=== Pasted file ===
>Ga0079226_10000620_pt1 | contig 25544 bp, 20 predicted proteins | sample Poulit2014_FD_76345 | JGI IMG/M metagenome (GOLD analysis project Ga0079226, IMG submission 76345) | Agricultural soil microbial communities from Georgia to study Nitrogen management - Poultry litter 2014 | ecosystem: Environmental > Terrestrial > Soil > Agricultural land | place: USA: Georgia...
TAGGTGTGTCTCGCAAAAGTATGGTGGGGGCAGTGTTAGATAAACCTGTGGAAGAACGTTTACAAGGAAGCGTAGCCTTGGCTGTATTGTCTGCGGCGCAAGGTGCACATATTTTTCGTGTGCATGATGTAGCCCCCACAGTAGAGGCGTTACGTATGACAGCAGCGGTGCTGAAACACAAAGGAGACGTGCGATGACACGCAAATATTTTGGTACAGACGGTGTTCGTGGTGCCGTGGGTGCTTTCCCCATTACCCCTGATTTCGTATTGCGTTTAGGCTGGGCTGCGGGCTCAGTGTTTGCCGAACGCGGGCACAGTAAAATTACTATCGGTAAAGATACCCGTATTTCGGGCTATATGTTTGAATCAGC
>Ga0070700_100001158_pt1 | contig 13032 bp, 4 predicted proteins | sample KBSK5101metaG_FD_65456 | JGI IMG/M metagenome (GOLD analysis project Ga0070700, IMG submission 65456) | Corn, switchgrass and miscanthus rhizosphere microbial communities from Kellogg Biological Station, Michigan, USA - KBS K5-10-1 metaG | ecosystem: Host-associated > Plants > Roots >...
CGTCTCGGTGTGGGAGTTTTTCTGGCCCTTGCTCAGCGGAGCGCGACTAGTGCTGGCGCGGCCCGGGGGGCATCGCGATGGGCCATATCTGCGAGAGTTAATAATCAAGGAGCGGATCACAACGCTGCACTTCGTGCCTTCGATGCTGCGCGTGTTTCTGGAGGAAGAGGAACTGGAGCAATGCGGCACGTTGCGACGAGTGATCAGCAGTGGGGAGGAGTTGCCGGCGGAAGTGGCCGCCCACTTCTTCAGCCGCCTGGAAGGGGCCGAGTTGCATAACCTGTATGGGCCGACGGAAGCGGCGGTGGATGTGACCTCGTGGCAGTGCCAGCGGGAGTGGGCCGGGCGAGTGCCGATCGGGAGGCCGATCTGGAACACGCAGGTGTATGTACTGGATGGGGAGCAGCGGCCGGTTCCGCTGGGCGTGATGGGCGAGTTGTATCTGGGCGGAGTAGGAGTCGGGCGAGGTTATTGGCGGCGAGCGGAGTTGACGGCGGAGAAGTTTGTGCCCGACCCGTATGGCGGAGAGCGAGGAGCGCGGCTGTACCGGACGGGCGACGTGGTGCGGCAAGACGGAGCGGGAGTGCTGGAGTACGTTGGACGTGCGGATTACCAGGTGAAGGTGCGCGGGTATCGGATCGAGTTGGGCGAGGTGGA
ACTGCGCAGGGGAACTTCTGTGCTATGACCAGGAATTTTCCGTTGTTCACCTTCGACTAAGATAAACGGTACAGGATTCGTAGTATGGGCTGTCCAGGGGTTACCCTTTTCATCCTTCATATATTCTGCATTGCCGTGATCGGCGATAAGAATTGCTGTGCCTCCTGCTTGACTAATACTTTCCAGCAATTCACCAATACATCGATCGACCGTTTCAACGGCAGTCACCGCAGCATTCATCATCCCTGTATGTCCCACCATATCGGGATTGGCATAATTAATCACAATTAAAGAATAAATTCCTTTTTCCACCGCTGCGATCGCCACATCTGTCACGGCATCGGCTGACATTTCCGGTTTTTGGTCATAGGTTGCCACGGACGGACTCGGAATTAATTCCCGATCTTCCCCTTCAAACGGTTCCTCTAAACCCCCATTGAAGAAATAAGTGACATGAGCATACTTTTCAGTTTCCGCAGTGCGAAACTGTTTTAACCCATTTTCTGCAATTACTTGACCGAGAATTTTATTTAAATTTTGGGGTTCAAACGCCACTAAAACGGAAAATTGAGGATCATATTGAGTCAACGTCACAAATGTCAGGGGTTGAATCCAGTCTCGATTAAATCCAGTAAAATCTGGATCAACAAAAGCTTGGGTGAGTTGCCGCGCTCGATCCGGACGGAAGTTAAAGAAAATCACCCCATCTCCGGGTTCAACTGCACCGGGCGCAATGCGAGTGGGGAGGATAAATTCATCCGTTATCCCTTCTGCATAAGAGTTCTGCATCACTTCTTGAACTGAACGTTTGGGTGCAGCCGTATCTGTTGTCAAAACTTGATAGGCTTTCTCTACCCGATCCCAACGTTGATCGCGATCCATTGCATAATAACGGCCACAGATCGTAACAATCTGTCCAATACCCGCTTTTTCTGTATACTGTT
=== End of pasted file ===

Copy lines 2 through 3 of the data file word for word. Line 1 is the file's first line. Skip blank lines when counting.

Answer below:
TAGGTGTGTCTCGCAAAAGTATGGTGGGGGCAGTGTTAGATAAACCTGTGGAAGAACGTTTACAAGGAAGCGTAGCCTTGGCTGTATTGTCTGCGGCGCAAGGTGCACATATTTTTCGTGTGCATGATGTAGCCCCCACAGTAGAGGCGTTACGTATGACAGCAGCGGTGCTGAAACACAAAGGAGACGTGCGATGACACGCAAATATTTTGGTACAGACGGTGTTCGTGGTGCCGTGGGTGCTTTCCCCATTACCCCTGATTTCGTATTGCGTTTAGGCTGGGCTGCGGGCTCAGTGTTTGCCGAACGCGGGCACAGTAAAATTACTATCGGTAAAGATACCCGTATTTCGGGCTATATGTTTGAATCAGC
>Ga0070700_100001158_pt1 | contig 13032 bp, 4 predicted proteins | sample KBSK5101metaG_FD_65456 | JGI IMG/M metagenome (GOLD analysis project Ga0070700, IMG submission 65456) | Corn, switchgrass and miscanthus rhizosphere microbial communities from Kellogg Biological Station, Michigan, USA - KBS K5-10-1 metaG | ecosystem: Host-associated > Plants > Roots >...